The East Carolinian, June 16, 1993

"i i � min �"
'Cliffhanger' grips audiences
Exciting film footage
captivates audiences in
opening minutes. See
story page 3.
The East Carolinian
Vol. 68 No. 37
Circulation 5,000
Greenville, North Carolina
Wednesday, June 16,1993
8 Pages
Accused flasher cleared by honor board
i ij. i r�iiii�i�tu uihon th� inrirlpnt nrrured
By Warren Sumner
Assistant News Editor
An ECU student was found
not guilty by Ea st Carol ina's honor
board Tuesday evening, after fac-
ing charges of indecent exposure
in Cotten Hall.
Shawn Washington, a resi-
dent of the previously all-girl
dorm, was charged for allegedly
exposing himself to Tabitha Amy
Jones, a resident advisor in the
dormitory on the night of June 6.
Washington maintains his inno-
cence ot Jones' allegations when
he recounts the night of the inci-
Washington said that late
onJune6,he and fourof his friends
were standing outside of room
137 in Cotten Hall, which has, for
the first time in its history, been
opened to male students.
He said that Amy Jones, a
female RA, walked onto the male
wingwithouttheescortthat dorm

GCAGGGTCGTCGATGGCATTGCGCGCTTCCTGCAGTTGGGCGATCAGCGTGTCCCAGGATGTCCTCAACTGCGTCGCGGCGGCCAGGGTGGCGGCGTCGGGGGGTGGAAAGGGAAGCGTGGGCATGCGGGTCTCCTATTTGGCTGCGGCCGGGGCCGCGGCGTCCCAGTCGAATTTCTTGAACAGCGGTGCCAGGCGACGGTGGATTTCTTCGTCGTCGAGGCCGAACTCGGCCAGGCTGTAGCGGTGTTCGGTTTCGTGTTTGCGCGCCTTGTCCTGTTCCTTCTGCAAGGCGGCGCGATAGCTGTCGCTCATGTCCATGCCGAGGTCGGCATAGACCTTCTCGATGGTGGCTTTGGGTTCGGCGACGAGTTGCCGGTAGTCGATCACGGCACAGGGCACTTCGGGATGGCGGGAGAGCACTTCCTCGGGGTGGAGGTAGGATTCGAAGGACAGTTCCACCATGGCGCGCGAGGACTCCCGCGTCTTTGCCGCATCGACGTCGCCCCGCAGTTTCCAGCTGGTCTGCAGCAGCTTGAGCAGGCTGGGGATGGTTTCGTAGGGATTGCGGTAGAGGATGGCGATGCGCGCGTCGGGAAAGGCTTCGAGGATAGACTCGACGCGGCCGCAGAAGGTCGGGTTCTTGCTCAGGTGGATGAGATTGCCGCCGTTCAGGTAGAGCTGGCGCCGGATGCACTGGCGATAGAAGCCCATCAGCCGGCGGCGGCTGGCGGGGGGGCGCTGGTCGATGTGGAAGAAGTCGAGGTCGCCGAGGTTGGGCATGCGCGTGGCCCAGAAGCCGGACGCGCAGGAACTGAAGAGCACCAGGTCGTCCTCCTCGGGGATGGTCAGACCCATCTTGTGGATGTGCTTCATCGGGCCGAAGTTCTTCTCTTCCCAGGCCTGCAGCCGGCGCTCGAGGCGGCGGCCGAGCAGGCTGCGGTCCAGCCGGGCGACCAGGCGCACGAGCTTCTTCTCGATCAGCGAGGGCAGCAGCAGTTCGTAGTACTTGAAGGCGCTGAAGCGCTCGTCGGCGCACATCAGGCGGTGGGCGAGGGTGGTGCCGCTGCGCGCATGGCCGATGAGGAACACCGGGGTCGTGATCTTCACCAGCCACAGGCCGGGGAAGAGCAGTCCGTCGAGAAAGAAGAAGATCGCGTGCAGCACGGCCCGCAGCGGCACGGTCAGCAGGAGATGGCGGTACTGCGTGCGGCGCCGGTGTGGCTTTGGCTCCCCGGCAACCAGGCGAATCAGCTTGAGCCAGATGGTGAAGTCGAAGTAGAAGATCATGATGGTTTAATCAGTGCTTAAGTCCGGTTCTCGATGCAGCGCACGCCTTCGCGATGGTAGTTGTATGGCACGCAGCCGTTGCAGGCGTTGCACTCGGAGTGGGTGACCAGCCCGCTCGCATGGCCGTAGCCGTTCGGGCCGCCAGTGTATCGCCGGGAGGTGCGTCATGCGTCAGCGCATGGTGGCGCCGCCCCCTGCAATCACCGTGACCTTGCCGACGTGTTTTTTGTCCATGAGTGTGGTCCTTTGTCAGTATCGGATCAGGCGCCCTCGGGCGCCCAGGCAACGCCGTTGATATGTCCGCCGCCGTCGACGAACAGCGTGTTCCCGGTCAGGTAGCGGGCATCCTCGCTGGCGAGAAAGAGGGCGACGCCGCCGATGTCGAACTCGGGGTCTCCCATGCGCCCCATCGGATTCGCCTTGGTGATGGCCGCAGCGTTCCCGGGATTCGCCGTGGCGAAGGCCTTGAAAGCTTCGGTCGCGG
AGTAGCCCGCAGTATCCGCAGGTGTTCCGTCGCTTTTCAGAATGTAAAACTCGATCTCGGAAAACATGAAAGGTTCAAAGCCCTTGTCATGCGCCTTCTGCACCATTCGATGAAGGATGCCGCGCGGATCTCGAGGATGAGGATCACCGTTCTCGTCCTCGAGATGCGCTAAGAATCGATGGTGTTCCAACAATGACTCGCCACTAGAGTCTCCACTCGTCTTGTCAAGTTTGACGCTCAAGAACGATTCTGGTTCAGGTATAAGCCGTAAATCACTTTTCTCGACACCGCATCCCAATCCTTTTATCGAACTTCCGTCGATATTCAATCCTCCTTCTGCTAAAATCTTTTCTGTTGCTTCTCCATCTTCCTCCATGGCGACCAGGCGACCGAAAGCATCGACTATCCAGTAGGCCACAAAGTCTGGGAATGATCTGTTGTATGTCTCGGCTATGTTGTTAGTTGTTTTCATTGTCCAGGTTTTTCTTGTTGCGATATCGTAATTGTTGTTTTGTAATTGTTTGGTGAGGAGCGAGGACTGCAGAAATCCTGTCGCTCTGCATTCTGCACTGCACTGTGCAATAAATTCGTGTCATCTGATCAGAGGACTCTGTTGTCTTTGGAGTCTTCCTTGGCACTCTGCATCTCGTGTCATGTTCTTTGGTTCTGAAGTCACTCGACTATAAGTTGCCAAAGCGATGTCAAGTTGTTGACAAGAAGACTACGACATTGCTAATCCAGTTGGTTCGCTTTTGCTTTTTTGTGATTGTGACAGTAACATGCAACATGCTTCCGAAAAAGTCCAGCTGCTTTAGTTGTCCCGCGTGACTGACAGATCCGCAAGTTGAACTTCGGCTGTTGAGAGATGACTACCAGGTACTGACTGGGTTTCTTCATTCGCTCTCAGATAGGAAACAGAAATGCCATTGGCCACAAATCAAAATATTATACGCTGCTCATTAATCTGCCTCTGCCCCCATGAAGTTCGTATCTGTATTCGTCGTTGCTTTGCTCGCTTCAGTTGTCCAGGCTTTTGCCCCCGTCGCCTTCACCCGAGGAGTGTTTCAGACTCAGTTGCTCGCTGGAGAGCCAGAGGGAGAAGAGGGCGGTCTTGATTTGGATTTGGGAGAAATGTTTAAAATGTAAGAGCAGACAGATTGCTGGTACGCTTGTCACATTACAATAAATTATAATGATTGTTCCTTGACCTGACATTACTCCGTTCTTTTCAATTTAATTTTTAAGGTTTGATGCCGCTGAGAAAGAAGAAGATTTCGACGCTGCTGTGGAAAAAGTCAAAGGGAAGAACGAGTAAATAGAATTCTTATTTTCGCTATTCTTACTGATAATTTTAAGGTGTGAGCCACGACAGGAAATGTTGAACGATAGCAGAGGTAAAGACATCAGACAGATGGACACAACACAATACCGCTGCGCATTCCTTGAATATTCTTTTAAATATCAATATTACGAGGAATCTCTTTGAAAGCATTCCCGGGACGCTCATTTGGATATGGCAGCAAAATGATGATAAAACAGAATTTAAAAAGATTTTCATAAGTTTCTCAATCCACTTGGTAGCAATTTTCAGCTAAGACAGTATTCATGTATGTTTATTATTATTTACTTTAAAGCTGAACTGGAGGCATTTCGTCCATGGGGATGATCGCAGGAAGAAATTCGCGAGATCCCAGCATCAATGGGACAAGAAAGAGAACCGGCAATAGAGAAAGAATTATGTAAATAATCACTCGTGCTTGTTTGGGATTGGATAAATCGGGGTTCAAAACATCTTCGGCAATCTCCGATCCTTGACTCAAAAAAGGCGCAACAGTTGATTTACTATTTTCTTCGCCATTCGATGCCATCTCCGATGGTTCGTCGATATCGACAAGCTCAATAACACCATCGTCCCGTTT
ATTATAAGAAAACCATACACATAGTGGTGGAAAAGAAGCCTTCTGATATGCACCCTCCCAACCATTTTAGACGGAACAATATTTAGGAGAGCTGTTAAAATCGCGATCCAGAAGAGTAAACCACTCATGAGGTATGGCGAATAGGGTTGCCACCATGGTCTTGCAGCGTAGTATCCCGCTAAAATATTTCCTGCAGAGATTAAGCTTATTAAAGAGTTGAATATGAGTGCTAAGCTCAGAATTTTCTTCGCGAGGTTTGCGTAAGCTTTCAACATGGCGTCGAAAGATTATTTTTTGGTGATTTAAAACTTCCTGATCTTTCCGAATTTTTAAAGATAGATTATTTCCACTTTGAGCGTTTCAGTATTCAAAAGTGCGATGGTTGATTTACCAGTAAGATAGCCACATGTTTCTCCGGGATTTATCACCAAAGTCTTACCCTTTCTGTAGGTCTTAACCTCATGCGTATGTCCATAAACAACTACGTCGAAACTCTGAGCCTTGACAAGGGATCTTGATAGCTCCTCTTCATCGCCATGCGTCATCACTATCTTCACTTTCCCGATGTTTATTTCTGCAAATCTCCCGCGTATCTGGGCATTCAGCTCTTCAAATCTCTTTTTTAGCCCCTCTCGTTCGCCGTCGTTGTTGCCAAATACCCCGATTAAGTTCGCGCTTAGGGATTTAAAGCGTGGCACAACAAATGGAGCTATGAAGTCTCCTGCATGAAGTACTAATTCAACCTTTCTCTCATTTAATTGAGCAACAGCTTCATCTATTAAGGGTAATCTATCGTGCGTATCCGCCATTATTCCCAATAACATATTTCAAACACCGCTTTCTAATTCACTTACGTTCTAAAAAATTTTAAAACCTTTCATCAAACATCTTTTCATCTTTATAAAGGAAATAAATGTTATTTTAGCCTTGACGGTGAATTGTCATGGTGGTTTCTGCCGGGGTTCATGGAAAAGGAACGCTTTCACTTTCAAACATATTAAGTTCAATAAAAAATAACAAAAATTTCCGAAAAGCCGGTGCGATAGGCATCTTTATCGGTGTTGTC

policy requires theaverage female
student to have. Not knowing that
Jones held a resident advisor po-
sition, Washington said that his
friend, Ron Quillet, asked Jones
about her presence on the male
wing of the dorm.
"Ron asked (Amy) 'Where
is your escort?' because he didn't
know she was an RA Washing-
ton said.
"She looked back a t hi m and
RA So Ron said 'Well, what if I
was coming out of the shower?'
and pulled down his sweatpants
but he had shorts on under
them. So I said 'Yeah, what if I
was coming from the bathroom?
Washington said that Jones
men looked at him and replied
"You don'thavetoshow me your
penis and stormed off.
"When she said that we all
just looked around and said
'What?' We didn't have any idea
what she was talking about
Washington expected noth-
ing more of the encounter until
publicsafetyofficersarrested him
a few minutes later, charging him
with indecent exposure. Wash-
ington was then transported to
Greenville city jail and released a
half an hour later on $500 bail.
Leva' Chevis, Washington's
roommate, was outraged at the